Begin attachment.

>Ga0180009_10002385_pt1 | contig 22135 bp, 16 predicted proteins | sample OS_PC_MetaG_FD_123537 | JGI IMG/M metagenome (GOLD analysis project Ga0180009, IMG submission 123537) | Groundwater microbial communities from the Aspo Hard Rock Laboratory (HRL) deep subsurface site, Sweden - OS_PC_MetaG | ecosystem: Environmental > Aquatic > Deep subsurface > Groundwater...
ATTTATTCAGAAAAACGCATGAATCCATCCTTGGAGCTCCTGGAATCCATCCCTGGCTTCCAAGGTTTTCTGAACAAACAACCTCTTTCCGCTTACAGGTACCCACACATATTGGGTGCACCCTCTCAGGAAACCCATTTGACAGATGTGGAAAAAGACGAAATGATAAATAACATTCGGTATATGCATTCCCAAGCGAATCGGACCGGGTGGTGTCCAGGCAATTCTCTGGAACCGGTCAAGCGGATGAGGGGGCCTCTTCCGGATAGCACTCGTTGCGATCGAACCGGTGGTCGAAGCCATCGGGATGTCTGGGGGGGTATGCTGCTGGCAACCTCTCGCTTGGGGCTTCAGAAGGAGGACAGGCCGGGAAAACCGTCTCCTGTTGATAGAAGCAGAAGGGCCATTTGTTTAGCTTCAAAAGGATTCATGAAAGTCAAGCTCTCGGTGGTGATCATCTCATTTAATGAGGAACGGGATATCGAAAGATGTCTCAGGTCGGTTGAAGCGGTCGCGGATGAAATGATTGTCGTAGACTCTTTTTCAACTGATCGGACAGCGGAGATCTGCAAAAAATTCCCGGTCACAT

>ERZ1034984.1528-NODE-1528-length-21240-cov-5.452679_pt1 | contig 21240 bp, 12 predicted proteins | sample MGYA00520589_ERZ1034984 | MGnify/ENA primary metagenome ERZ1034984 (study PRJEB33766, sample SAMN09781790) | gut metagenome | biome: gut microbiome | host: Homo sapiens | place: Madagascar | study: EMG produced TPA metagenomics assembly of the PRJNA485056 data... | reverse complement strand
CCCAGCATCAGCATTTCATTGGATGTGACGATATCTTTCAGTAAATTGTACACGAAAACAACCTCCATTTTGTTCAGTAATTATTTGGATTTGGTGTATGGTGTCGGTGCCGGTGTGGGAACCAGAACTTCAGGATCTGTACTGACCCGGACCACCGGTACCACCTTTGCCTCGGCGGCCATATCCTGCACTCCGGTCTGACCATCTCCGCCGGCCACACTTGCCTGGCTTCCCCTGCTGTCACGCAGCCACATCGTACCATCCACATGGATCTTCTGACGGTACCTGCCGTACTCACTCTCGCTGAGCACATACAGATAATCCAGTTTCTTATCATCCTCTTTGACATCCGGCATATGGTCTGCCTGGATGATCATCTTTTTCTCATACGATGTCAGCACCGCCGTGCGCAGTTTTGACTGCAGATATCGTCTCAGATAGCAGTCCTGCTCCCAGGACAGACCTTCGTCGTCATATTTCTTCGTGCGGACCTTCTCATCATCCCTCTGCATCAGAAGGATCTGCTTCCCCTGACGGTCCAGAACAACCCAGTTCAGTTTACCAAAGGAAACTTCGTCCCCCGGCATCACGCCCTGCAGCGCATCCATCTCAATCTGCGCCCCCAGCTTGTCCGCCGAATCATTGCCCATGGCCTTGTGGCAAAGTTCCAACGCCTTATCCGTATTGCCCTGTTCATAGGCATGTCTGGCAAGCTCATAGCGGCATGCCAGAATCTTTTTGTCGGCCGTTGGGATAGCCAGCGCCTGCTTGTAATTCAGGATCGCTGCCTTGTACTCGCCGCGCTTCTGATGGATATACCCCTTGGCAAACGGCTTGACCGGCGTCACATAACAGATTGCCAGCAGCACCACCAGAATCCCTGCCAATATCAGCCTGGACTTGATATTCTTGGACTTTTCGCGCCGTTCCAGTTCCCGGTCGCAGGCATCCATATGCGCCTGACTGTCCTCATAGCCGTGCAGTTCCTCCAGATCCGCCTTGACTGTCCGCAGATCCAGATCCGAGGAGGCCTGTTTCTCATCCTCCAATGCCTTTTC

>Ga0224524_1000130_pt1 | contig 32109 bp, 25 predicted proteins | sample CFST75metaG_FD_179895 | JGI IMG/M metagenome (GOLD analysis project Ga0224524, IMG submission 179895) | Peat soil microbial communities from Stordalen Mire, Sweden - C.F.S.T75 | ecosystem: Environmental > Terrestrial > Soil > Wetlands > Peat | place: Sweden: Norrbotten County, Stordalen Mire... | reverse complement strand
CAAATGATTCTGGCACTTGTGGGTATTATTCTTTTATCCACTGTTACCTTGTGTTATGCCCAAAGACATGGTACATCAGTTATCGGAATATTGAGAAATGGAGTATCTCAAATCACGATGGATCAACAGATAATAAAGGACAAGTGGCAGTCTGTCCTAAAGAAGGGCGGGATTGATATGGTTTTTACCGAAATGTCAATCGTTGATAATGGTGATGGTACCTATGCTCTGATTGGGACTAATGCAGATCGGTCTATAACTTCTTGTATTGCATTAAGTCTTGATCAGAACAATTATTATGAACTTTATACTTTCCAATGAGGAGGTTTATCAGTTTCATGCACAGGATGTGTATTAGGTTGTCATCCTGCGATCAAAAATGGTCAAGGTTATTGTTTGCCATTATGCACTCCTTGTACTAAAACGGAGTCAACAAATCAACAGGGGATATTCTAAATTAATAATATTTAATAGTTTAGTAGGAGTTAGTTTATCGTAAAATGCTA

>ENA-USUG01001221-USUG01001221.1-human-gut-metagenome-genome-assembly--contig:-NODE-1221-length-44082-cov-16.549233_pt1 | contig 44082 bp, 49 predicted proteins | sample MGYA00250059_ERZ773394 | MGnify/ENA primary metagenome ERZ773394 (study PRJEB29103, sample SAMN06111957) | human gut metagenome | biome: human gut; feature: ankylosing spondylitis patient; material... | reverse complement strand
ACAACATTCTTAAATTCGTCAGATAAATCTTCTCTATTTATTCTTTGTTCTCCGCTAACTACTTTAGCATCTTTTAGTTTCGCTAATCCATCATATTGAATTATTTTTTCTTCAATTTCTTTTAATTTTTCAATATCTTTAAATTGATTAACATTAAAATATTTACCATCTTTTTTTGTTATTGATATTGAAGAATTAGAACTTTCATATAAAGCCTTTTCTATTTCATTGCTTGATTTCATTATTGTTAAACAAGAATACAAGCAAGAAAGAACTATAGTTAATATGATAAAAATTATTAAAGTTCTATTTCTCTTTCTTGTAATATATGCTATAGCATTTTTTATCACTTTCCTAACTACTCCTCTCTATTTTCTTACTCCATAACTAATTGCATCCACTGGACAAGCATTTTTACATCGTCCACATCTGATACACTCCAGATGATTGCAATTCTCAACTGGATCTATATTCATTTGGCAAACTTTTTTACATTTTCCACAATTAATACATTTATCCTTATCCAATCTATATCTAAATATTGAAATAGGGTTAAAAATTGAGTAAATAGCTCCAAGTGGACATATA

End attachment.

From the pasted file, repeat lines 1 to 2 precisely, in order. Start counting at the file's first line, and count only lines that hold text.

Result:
>Ga0180009_10002385_pt1 | contig 22135 bp, 16 predicted proteins | sample OS_PC_MetaG_FD_123537 | JGI IMG/M metagenome (GOLD analysis project Ga0180009, IMG submission 123537) | Groundwater microbial communities from the Aspo Hard Rock Laboratory (HRL) deep subsurface site, Sweden - OS_PC_MetaG | ecosystem: Environmental > Aquatic > Deep subsurface > Groundwater...
ATTTATTCAGAAAAACGCATGAATCCATCCTTGGAGCTCCTGGAATCCATCCCTGGCTTCCAAGGTTTTCTGAACAAACAACCTCTTTCCGCTTACAGGTACCCACACATATTGGGTGCACCCTCTCAGGAAACCCATTTGACAGATGTGGAAAAAGACGAAATGATAAATAACATTCGGTATATGCATTCCCAAGCGAATCGGACCGGGTGGTGTCCAGGCAATTCTCTGGAACCGGTCAAGCGGATGAGGGGGCCTCTTCCGGATAGCACTCGTTGCGATCGAACCGGTGGTCGAAGCCATCGGGATGTCTGGGGGGGTATGCTGCTGGCAACCTCTCGCTTGGGGCTTCAGAAGGAGGACAGGCCGGGAAAACCGTCTCCTGTTGATAGAAGCAGAAGGGCCATTTGTTTAGCTTCAAAAGGATTCATGAAAGTCAAGCTCTCGGTGGTGATCATCTCATTTAATGAGGAACGGGATATCGAAAGATGTCTCAGGTCGGTTGAAGCGGTCGCGGATGAAATGATTGTCGTAGACTCTTTTTCAACTGATCGGACAGCGGAGATCTGCAAAAAATTCCCGGTCACAT